Back in April, Metallurg Magnitogorsk and CSKA served up a thrilling Grand Final. On Monday they meet again to get the KHL season underway.

It’s been a tale of contrasting pre-seasons for last season’s Gagarin Cup finalists. In Magnitogorsk, the champion largely kept its roster together, trusting the players that have won it all twice in three seasons. In Moscow, meanwhile, CSKA faced bigger changes.

The big challenge for Dmitry Kvartalnov and his team will be replacing the talents of Alexander Radulov and Nikita Zaitsev, both of whom have moved to the NHL. The head coach admits that it’s impossible to find direct equivalents for two of Russia’s most talented players and is looking to add greater depth to the roster. That was especially evident during the Mayor of Moscow’s Cup, which ended on Thursday with CSKA taking second place behind Dynamo.

However, that runners-up spot was achieved with a youthful line-up as Kvartalnov offered an opportunity for the brightest prospects in the Krasnaya Armiya youth set-up a chance to prove their worth. The likes of 18-year-old Artyom Chmykhov certainly made an impact, even if it wasn’t enough to lift the cup.

Kvartalnov himself was fairly content with his team’s performances, but offered a caveat. “We still have a few questions before the start of the season,” he said. “We’re still waiting for every player to join the system. Some aren’t ready, some are injured, but everyone should be fit for the opening night.”

That opening night could see a new-look top line of Bud Holloway, Gregg Scott and Dmitry Kugryshev. The two Canadians are new to the KHL, but both have extensive experience of European hockey. Kugryshev is a familiar face and is expected to shrug off an injury to be available for Monday’s game.

The goaltending role at CSKA could also be hotly contested in the coming weeks. Last season Ilya Sorokin, aged just 21, kept experienced Swedish international Viktor Fasth out of the crease for much of the campaign. Fasth, however, has impressed with his form and attitude in the summer. “I’ve been pleased to see that he hasn’t given up and is fighting for his place,” Kvartalnov added. “He really is in good shape.”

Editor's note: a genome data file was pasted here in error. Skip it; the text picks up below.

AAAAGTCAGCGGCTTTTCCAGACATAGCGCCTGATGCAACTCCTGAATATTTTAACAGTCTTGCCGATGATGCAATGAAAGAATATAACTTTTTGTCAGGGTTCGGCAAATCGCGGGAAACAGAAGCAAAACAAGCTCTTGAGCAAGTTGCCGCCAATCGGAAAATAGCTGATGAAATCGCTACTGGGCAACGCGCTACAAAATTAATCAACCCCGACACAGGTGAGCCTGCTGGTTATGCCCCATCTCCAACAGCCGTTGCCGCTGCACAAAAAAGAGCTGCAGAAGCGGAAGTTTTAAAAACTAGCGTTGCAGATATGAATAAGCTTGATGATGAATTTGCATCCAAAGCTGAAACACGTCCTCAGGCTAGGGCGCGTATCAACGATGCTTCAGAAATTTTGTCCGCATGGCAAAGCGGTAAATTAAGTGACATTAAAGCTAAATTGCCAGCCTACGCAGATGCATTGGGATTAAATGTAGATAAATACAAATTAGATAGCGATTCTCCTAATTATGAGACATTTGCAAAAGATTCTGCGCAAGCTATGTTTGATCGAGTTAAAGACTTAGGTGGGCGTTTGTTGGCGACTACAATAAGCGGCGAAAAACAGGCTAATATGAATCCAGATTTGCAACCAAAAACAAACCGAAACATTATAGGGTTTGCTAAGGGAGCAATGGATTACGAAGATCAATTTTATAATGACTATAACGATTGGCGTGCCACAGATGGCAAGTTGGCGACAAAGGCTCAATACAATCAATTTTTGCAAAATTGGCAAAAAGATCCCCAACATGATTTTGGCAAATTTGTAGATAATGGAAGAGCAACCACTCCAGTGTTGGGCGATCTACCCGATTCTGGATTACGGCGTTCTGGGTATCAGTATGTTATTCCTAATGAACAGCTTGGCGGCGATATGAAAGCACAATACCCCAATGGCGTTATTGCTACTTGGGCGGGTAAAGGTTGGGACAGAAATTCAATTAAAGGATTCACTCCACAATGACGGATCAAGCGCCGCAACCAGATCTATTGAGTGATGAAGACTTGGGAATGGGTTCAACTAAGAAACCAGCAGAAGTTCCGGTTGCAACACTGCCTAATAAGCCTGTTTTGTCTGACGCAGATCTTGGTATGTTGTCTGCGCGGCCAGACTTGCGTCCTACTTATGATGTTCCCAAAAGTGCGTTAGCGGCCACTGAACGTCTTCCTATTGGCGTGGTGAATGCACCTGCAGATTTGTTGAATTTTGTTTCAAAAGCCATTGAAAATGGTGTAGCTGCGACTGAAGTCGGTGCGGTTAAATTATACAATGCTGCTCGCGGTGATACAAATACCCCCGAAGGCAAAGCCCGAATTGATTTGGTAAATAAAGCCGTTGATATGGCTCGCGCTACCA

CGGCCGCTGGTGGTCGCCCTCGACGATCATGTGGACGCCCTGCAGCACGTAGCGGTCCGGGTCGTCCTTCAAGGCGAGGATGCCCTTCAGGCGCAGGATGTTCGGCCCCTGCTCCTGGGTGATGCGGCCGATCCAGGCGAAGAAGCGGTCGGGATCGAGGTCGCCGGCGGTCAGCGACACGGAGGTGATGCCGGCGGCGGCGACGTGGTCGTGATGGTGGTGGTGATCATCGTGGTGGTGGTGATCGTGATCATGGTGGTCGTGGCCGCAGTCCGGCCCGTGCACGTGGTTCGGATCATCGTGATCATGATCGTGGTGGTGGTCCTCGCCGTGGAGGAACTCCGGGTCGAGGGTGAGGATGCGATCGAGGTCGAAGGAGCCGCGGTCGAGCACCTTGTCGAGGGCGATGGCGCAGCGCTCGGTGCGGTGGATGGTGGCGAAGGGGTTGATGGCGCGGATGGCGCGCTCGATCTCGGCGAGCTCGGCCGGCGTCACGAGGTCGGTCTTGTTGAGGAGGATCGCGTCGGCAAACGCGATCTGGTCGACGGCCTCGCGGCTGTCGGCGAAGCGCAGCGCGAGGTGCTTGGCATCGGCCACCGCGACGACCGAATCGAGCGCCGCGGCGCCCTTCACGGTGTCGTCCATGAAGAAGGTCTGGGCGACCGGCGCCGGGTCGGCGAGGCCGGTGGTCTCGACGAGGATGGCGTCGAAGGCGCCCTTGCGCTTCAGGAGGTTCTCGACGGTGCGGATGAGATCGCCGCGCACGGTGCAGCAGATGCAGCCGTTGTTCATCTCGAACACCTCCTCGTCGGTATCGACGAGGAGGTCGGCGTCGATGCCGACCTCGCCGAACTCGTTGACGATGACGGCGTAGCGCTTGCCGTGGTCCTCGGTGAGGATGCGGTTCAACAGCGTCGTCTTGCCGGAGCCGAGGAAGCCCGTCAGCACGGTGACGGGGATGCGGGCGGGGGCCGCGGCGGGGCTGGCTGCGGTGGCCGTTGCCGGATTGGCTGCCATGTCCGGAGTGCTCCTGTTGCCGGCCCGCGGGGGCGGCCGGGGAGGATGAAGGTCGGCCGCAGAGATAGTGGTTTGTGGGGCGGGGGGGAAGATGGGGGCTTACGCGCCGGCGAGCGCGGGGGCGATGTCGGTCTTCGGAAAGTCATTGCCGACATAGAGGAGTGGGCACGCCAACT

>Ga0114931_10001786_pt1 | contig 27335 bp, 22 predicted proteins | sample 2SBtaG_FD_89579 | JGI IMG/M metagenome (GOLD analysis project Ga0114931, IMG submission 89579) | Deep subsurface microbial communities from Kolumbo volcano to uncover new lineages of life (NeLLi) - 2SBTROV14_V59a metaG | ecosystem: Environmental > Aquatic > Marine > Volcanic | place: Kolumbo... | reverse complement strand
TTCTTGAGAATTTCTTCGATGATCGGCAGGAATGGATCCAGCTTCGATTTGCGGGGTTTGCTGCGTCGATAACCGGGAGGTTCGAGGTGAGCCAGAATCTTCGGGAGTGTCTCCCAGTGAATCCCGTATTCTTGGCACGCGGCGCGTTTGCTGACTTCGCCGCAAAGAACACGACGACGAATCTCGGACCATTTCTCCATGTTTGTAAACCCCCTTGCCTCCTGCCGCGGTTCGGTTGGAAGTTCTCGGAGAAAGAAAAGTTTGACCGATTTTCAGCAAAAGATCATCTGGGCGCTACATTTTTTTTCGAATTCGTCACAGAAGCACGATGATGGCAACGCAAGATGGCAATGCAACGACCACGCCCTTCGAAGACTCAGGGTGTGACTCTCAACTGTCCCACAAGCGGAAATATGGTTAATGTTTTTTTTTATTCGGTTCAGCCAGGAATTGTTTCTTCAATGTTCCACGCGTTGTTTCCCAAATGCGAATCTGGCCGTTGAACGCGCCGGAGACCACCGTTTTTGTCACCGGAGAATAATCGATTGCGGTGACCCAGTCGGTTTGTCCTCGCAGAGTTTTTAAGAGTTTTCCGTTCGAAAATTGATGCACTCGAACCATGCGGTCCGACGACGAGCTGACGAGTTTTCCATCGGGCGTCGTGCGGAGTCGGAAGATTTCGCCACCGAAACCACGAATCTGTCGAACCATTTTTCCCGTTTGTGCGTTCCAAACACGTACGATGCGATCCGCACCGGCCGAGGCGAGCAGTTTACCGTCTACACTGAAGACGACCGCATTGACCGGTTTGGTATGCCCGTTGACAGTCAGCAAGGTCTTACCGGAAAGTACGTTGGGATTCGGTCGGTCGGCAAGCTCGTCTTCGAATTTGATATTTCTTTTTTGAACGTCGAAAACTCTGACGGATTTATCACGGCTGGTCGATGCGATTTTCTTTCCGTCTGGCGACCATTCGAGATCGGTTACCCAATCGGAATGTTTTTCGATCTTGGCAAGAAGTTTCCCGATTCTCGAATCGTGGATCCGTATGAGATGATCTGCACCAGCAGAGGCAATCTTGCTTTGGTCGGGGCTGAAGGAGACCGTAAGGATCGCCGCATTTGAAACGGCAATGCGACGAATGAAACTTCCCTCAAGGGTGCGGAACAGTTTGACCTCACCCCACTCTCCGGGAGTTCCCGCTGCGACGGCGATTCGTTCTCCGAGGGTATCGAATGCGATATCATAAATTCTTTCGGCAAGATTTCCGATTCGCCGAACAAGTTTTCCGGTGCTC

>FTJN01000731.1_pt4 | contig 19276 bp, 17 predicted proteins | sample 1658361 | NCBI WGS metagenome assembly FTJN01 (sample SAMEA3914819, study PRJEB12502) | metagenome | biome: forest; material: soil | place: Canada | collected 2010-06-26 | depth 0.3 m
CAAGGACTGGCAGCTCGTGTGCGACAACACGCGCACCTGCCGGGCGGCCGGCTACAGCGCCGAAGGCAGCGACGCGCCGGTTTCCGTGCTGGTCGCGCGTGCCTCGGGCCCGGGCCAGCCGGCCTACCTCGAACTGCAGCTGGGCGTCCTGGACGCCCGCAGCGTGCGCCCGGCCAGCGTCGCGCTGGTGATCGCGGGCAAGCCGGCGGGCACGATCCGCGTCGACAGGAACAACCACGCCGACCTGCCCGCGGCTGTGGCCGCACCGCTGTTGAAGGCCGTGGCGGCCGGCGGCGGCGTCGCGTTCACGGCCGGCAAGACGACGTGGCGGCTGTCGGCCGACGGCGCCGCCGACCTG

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Metallurg’s stars have stayed in place: colorful rumors linking Danis Zaripov with a move to newcomer Kunlun Red Star proved to be nothing more than gossip while his partners-in-crime Sergei Mozyakin and Jan Kovar are also back for a fourth season of terrorizing KHL defenses.

Observers seeking evidence of a post-championship hangover might point to Magnitka’s failure to wrap up pre-season with victory on home ice in the Romazan Memorial Trophy. The team’s back-to-back defeats against Avangard split opinions among Metallurg’s fans; some felt it highlighted underlying problems with the roster, others argued that pre-season is all about shaking off the rust of the summer months and means nothing when the action starts.

Head coach Ilya Vorobyov tends towards the second view. Asked about the “food for thought” served up by Avangard, Vorobyov highlighted individual flaws rather than systemic problems.

“If you give your opponent a goal and that opponent is as strong defensively as Avangard no amount of skill will get you back into the game,” he said after the Omsk teams 2-0 victory in the Romazan final. “And that’s what happened to us here.”

Metallurg Magnitogorsk hosts CSKA Moscow for the Opening Cup on Monday, Aug. 22. The game starts at 1900 Moscow time.

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